Ditto me on this too.Yeah, I even do this now when I run a game in the Realms. Choose my spot in the timeline and drop my campaign in there.
What weird sexual stuff? All I remember is that Ed's heroes act like I'd expect adventurers to act: Like soldiers on I have to point out that pretty.
if I could xpAs far as I'm concerned, this is another indication of how creatively bankrupt D&D Next is- but then I've always hated Elmunchkin and The Forgettable Realms. But hey, if you want your characters to wade through puddles of spooge while acting as servants at one of Mystera's parties, more power to you.
The example that comes to mind is the scenario Greenwood likes to recount where the characters have to delivery an urgent message to the queen, and find they have to wade through a huge bath full of an orgy in progress. And that's just one of the creepy or sexist crap Greenwood came up with.
As far as I'm concerned, this is another indication of how creatively bankrupt D&D Next is- but then I've always hated Elmunchkin and The Forgettable Realms. But hey, if you want your characters to wade through puddles of spooge while acting as servants at one of Mystera's parties, more power to you.
I find wading through sewers and/or the blood of enemies far more creepy and disgusting than wading through a bath where an orgy is being held.
I like FR for the rich setting, and the details it added, and the history. I don't really use all the high-level NPCs.
Yeah, this is what I do. I run FR like Greyhawk.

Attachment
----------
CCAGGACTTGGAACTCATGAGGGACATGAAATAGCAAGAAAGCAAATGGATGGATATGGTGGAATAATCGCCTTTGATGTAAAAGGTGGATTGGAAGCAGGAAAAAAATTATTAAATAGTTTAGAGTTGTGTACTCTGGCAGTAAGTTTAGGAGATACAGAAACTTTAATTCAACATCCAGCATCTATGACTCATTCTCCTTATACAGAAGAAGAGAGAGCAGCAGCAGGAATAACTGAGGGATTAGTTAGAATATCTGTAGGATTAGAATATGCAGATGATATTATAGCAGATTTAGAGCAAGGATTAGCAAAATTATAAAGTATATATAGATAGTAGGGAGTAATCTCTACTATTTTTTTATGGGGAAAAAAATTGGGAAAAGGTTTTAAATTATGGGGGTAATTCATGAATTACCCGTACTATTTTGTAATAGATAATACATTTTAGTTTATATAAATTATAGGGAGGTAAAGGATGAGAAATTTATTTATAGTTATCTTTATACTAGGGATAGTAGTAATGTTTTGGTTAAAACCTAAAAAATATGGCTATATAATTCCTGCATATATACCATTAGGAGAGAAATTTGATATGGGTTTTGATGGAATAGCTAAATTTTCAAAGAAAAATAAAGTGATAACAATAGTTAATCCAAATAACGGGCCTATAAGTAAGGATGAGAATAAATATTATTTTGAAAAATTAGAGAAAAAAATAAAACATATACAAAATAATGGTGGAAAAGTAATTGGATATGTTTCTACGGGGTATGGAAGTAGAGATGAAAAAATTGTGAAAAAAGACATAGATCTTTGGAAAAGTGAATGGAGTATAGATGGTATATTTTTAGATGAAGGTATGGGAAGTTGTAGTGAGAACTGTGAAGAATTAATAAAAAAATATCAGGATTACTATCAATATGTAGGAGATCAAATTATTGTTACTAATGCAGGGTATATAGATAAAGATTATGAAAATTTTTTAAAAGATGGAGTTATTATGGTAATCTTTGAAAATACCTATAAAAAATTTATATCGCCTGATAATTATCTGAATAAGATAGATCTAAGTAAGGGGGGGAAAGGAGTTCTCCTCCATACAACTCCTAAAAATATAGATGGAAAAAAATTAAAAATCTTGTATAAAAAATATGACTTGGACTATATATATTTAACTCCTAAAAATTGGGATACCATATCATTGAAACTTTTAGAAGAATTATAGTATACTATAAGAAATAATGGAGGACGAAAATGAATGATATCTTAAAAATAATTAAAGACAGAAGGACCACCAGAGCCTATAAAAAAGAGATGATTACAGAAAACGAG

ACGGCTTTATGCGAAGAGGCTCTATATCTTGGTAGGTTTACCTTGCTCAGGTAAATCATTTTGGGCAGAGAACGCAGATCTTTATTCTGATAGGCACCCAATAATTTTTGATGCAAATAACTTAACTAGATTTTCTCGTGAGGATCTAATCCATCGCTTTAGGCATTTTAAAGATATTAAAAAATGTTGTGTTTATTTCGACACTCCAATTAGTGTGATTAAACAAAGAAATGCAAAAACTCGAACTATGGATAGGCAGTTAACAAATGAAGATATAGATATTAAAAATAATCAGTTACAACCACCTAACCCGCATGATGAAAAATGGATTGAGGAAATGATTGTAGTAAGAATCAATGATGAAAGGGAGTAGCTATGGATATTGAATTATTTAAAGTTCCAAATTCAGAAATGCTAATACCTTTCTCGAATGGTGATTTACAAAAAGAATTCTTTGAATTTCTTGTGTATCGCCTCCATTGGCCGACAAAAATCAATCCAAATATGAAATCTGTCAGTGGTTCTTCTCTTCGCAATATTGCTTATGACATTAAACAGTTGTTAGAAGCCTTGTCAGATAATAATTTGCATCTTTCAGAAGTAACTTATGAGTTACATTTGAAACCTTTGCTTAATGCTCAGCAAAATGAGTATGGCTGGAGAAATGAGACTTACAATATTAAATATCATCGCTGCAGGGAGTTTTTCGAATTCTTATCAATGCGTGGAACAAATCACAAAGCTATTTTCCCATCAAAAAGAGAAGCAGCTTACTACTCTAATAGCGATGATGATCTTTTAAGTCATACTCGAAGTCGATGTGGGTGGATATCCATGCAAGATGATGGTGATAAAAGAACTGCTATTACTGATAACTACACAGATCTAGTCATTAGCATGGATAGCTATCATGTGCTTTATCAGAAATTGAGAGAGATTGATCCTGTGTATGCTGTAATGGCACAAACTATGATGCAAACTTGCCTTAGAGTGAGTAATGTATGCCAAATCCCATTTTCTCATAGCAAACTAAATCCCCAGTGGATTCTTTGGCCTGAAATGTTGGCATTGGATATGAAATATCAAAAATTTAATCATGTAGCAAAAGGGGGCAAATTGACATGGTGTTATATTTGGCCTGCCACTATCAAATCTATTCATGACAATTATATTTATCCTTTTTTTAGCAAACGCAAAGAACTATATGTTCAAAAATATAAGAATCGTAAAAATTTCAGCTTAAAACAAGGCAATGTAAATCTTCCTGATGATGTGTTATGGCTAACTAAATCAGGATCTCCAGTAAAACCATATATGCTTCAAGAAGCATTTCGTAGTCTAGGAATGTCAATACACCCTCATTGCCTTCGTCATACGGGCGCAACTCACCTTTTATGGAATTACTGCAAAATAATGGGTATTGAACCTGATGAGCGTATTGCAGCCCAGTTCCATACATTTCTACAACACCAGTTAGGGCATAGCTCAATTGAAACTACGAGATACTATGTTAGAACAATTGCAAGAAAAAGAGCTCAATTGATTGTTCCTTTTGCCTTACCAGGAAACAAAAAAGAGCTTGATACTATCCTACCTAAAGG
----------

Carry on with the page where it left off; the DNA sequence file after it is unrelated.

I'd prefer to reset back to the Grey Box, but failing that would accept a "here's several historical eras to play in" set of choices.
The most important thing WotC can do is have the game setting and novels get a divorce. Let the novel story line progress off in whatever direction its Realms-shattering events want; the game setting should stay static so individual DMs can decide how they want it to progress.
The "realms shattering events" were all driven by the game, not the novel authors. R.A. Salvatore is on record as being very opposed to the Spellplague in particular.
I guess I've never understood "canon" at all. Use the parts you want, throw out the rest.
This text has absolutely no place in the RPG setting book - it totally trivialises anything that the PCs might accomplish in the setting.
I have little patience with 1st level characters who think they're the Kings of the World. You want to deal with the kinds of problems that Elminster is dealing with? Work for it. You want to be as important as Han Solo? Earn it.
Players who whine because there are demi-gods in the world when their PCs don't get to start as demi-gods are spoiled children. It takes the concept of "player entitlement" and cranks it up 99 on a scale of 1-10.
"Oh no! My viking PC is totally trivialized by the existence of Thor!"